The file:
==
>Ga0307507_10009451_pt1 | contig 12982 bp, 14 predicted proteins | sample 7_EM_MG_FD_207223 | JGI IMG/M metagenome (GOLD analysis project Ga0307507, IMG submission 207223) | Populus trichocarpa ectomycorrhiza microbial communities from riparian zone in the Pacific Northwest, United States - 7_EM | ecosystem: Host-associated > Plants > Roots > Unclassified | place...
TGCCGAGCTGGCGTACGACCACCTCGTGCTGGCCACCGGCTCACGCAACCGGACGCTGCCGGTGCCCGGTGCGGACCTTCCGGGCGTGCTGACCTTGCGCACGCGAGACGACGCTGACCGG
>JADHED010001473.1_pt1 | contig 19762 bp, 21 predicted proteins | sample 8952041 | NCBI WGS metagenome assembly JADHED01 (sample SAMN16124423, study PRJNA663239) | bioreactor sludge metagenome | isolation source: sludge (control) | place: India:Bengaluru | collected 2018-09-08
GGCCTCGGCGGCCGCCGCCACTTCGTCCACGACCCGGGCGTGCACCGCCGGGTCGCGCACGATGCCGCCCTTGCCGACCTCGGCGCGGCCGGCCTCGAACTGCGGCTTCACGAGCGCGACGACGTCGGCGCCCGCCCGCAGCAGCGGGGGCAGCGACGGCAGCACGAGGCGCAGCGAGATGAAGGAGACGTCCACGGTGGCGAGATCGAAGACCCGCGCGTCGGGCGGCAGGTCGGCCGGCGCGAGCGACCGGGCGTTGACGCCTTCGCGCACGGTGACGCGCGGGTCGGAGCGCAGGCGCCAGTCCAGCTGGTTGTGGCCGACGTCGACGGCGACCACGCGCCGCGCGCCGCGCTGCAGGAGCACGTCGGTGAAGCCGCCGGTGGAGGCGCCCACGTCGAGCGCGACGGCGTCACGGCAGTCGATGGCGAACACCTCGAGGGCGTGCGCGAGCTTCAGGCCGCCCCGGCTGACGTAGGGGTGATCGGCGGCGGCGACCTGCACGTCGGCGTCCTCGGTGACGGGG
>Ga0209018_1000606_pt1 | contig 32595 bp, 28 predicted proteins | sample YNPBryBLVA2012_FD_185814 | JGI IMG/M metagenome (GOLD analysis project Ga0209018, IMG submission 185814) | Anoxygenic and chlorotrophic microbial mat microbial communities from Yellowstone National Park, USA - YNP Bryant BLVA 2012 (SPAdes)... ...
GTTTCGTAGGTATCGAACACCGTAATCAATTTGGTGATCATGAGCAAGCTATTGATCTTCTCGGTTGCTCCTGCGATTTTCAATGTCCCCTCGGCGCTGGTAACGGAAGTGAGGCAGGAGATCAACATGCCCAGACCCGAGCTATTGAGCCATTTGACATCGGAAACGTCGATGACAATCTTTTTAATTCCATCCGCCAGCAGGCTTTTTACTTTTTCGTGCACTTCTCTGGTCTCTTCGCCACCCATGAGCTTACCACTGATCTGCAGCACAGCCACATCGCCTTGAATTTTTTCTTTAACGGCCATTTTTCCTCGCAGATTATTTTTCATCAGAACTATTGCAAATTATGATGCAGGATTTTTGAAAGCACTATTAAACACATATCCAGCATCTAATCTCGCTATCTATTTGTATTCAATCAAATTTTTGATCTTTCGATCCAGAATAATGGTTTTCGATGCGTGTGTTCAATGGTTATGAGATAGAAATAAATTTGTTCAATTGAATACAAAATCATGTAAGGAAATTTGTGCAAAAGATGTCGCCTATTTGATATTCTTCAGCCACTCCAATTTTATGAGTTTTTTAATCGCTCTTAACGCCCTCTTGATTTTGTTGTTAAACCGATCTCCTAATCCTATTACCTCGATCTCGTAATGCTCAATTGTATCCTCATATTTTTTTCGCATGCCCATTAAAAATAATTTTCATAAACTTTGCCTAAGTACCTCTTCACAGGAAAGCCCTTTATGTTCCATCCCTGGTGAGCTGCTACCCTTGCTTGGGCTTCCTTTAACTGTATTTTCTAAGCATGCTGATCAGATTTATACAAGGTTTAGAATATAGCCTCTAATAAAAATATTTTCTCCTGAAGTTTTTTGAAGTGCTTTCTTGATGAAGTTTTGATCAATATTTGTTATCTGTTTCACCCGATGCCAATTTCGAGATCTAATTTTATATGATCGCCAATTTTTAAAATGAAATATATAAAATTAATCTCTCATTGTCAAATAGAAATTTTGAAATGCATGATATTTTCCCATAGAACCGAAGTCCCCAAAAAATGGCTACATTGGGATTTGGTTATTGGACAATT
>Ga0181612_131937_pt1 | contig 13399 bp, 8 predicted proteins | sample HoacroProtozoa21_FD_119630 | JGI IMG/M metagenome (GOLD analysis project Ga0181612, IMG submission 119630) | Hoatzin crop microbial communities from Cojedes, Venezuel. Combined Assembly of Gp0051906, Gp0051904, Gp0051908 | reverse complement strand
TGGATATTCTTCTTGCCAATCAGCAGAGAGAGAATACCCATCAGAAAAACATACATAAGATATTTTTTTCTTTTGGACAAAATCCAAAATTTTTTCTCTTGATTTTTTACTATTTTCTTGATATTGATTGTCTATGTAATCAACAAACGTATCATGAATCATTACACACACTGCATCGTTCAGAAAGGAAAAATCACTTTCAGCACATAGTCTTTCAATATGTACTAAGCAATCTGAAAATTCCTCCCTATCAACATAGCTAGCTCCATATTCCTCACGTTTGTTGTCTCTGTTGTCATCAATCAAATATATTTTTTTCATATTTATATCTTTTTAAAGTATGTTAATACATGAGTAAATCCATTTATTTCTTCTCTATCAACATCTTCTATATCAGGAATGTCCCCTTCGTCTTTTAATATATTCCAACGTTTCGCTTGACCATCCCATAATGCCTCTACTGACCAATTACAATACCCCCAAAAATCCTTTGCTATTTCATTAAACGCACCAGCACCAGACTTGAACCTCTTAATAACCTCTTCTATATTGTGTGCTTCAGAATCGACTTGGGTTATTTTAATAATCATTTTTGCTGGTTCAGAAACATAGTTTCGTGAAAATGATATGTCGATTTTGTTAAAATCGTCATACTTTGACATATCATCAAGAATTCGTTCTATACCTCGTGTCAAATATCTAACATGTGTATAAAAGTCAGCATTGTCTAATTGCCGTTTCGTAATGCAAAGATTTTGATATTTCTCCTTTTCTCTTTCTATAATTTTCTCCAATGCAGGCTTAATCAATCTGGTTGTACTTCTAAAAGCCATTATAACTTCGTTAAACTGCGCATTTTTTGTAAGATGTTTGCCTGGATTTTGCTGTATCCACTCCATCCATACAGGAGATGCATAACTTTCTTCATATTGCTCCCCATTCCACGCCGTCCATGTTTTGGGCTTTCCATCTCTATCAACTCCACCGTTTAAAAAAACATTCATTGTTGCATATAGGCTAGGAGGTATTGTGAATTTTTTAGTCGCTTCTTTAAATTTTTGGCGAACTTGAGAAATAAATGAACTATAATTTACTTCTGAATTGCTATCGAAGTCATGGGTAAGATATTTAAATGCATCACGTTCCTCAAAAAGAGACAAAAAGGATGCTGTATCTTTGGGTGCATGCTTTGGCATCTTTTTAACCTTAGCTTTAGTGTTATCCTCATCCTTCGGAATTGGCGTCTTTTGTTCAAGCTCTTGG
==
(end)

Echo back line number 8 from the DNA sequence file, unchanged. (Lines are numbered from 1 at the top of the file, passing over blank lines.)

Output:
TGGATATTCTTCTTGCCAATCAGCAGAGAGAGAATACCCATCAGAAAAACATACATAAGATATTTTTTTCTTTTGGACAAAATCCAAAATTTTTTCTCTTGATTTTTTACTATTTTCTTGATATTGATTGTCTATGTAATCAACAAACGTATCATGAATCATTACACACACTGCATCGTTCAGAAAGGAAAAATCACTTTCAGCACATAGTCTTTCAATATGTACTAAGCAATCTGAAAATTCCTCCCTATCAACATAGCTAGCTCCATATTCCTCACGTTTGTTGTCTCTGTTGTCATCAATCAAATATATTTTTTTCATATTTATATCTTTTTAAAGTATGTTAATACATGAGTAAATCCATTTATTTCTTCTCTATCAACATCTTCTATATCAGGAATGTCCCCTTCGTCTTTTAATATATTCCAACGTTTCGCTTGACCATCCCATAATGCCTCTACTGACCAATTACAATACCCCCAAAAATCCTTTGCTATTTCATTAAACGCACCAGCACCAGACTTGAACCTCTTAATAACCTCTTCTATATTGTGTGCTTCAGAATCGACTTGGGTTATTTTAATAATCATTTTTGCTGGTTCAGAAACATAGTTTCGTGAAAATGATATGTCGATTTTGTTAAAATCGTCATACTTTGACATATCATCAAGAATTCGTTCTATACCTCGTGTCAAATATCTAACATGTGTATAAAAGTCAGCATTGTCTAATTGCCGTTTCGTAATGCAAAGATTTTGATATTTCTCCTTTTCTCTTTCTATAATTTTCTCCAATGCAGGCTTAATCAATCTGGTTGTACTTCTAAAAGCCATTATAACTTCGTTAAACTGCGCATTTTTTGTAAGATGTTTGCCTGGATTTTGCTGTATCCACTCCATCCATACAGGAGATGCATAACTTTCTTCATATTGCTCCCCATTCCACGCCGTCCATGTTTTGGGCTTTCCATCTCTATCAACTCCACCGTTTAAAAAAACATTCATTGTTGCATATAGGCTAGGAGGTATTGTGAATTTTTTAGTCGCTTCTTTAAATTTTTGGCGAACTTGAGAAATAAATGAACTATAATTTACTTCTGAATTGCTATCGAAGTCATGGGTAAGATATTTAAATGCATCACGTTCCTCAAAAAGAGACAAAAAGGATGCTGTATCTTTGGGTGCATGCTTTGGCATCTTTTTAACCTTAGCTTTAGTGTTATCCTCATCCTTCGGAATTGGCGTCTTTTGTTCAAGCTCTTGG